Personal Shopper

Year: 2016
Production Co: CG Cinéma
Director: Olivier Assayas
Writer: Olivier Assayas
Cast: Kristen Stewart, Nora von Waldstätten

The previous collaboration between director Oliver Assayas and Kristen Stewart, The Clouds of Sils Maria, was a weird and very European arthouse film that further showcased what Stewart could do as an actress but didn't do much narratively except confound.

Personal Shopper is much the same, even down to the characterisations. As Maureen, Stewart is the flunkey who goes around to high end Feenchand English fashion houses and outlets selecting couture for her boss, actress Kyra (Nora von Waldstätten) to wear to premieres, events and parties.

She lives in one of Kyra's houses, a run down mansion with no lights, and interacts slightly with other people in the rest of her boss' professional and personal orbits. But Maureen has another reason for wanting not just to live in Paris but stay in the dark, scary mansion. Even though the mood and timbre are just like that of The Clouds of Sils Maria, the story is much more clear cut. Maureen had a twin brother who died suddenly, and she doesn't want to leave Paris until he's fulfilled the promise they made to each other before his death – that whoever went first will come back and make contact.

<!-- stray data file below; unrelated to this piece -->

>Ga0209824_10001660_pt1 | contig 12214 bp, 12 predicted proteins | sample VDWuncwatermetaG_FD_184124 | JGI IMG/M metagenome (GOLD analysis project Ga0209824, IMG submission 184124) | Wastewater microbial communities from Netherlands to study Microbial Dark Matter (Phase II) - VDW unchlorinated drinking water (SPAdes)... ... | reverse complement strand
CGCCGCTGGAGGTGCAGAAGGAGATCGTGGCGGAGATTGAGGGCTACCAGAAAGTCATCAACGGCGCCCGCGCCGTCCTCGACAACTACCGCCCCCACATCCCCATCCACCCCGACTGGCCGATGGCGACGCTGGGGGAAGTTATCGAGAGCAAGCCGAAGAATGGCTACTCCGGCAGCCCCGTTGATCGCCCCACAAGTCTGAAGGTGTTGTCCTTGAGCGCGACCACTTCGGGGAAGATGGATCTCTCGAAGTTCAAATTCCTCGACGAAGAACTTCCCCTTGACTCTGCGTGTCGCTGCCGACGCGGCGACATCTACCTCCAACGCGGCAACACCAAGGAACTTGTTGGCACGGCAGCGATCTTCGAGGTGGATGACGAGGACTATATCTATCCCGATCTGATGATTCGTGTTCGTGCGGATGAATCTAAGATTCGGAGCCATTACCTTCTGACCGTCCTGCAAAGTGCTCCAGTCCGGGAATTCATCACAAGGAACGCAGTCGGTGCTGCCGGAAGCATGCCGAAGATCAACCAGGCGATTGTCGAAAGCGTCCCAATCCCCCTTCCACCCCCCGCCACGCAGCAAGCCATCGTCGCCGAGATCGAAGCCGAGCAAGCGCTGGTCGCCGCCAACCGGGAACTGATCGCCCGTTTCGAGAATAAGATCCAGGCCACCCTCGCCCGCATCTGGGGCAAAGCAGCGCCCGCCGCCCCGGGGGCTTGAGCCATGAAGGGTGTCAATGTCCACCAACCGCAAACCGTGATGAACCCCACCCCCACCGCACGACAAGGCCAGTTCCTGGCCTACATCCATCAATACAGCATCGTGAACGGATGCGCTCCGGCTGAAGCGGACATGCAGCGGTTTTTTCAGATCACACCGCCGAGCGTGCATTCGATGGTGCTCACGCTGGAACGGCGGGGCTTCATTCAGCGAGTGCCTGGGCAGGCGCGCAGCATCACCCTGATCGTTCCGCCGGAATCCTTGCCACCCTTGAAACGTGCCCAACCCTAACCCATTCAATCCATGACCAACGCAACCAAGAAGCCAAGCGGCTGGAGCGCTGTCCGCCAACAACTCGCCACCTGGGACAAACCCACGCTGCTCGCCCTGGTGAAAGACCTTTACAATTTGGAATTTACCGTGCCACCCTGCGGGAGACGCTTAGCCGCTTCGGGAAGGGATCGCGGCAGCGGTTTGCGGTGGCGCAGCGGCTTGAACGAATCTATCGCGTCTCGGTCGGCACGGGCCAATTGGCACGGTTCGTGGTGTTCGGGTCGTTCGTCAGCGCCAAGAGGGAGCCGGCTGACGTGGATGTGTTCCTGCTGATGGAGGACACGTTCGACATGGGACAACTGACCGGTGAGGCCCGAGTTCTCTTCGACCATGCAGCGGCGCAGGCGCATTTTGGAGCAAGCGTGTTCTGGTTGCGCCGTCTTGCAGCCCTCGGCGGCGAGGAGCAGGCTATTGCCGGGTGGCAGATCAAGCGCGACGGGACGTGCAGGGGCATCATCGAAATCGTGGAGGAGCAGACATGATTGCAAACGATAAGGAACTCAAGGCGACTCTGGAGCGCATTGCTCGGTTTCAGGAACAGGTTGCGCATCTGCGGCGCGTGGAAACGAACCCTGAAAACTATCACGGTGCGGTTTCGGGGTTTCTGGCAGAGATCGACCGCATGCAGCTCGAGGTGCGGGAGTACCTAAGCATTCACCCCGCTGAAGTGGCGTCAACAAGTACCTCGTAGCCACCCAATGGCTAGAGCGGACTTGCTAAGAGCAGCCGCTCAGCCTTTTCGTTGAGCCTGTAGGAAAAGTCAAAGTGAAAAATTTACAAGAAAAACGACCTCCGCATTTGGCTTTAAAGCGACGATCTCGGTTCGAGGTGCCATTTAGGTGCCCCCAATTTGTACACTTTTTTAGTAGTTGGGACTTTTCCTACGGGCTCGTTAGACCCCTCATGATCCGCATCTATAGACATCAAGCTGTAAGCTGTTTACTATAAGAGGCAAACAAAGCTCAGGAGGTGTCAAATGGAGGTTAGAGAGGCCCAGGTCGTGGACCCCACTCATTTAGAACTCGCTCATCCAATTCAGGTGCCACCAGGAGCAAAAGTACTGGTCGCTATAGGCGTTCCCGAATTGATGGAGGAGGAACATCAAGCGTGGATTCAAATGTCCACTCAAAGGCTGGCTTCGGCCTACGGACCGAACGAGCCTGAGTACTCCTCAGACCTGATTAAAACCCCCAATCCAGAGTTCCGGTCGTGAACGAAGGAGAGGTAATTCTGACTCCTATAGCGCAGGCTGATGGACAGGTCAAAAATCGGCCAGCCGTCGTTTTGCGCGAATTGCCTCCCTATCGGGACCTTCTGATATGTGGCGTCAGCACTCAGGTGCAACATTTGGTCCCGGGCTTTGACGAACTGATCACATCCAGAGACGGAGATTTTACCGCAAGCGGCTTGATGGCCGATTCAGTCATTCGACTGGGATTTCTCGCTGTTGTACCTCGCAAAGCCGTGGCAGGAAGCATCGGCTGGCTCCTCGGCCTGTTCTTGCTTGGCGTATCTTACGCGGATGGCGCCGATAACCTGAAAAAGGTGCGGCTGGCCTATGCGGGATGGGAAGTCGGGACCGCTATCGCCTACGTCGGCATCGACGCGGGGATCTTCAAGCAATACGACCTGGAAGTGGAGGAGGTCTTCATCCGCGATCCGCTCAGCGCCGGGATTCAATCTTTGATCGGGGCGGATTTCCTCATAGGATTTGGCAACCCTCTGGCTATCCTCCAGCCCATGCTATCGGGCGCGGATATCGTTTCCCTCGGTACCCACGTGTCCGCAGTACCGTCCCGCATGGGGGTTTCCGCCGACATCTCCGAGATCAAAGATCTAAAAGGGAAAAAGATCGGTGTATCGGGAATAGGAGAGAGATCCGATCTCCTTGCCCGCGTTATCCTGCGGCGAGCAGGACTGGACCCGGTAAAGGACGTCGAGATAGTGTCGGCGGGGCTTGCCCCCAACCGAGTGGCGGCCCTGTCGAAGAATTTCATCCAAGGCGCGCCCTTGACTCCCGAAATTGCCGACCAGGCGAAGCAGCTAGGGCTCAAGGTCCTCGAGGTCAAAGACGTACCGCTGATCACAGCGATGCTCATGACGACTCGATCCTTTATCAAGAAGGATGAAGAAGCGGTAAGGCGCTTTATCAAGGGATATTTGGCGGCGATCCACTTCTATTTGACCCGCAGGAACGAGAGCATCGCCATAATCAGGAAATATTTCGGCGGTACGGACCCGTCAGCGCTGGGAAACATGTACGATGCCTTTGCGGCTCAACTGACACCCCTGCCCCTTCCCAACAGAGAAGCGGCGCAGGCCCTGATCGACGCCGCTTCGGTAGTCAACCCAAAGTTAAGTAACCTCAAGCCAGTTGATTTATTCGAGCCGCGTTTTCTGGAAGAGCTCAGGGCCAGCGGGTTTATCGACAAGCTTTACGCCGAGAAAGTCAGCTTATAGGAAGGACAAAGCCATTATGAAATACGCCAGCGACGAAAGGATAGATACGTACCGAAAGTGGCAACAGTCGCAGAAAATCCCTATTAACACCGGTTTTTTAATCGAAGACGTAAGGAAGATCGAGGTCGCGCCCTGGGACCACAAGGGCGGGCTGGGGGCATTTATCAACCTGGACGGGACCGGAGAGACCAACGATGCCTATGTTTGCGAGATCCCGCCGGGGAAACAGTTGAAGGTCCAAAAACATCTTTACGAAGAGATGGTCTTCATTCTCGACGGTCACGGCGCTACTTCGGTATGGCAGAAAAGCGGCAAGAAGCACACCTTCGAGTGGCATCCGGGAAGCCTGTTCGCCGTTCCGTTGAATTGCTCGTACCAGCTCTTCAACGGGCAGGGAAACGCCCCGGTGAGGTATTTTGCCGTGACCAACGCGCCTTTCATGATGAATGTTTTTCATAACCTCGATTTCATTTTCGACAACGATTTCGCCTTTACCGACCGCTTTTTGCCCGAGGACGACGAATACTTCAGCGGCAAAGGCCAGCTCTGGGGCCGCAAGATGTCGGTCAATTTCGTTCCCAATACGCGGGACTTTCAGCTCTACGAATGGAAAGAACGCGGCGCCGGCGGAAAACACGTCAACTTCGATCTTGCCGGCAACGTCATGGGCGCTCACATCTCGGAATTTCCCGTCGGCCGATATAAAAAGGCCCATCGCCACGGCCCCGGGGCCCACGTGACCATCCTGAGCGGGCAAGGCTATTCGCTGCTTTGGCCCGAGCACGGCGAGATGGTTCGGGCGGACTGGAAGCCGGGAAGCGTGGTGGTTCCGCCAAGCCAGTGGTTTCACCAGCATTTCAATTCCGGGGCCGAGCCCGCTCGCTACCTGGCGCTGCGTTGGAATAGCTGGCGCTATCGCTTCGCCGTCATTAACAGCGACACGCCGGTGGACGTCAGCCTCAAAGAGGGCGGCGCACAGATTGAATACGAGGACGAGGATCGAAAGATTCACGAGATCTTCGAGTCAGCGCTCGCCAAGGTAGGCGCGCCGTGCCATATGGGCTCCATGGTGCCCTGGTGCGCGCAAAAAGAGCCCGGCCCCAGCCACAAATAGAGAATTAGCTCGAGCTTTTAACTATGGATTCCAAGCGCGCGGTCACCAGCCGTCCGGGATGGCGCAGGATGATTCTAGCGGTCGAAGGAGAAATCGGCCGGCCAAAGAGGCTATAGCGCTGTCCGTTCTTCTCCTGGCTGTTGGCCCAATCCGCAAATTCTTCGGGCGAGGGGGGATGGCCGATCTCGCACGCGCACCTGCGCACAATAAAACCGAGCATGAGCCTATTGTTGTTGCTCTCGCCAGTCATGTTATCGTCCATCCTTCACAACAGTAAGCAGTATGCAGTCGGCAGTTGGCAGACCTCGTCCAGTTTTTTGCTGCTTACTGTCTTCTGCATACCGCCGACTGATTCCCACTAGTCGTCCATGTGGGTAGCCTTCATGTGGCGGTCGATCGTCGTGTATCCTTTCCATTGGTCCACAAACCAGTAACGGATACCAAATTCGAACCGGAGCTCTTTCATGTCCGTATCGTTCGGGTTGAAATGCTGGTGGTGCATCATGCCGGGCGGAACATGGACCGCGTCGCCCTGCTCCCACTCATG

It sounds like a creepy Hollywood ghost story, but it's set in the world and with the characters Assayas portrays best – those of a very prestigious European drama. Even when he actually shows what appear to be spirits and their effects on the real world, it feels nothing like as stagey or clear cut as anything an American director would make.

In one sequence a wisp of cloud with a face appears in the dark, a shrill scream emerging from some other dimension. In another, a glass is picked up from a kitchen counter and carried silently across the room by a barely-visible spectre where it's dropped to the ground with a crash as soon as it comes into full view. Shot from the backyard of a French cottage where Maureen sits reading a magazine, it's actually a very well staged and haunting shot, but even though it seems to be providing the denouement to the story, it's nothing like the rest of the movie.

Assayas has gone on record as saying it's a ghost story, but it's a both lot more than that and not even close to being one all at once. It's overstuffed with ideas even while the dialogue and characters drift through the story hardly making an emotional dent, and even though it shows an assured vision, the plot is ultimately as unsatisfying as The Clouds of Sils Maria was.

Of course it's still great to see Stewart do this kind of thing. A truly talented actress, Twilight seems eons behind her.

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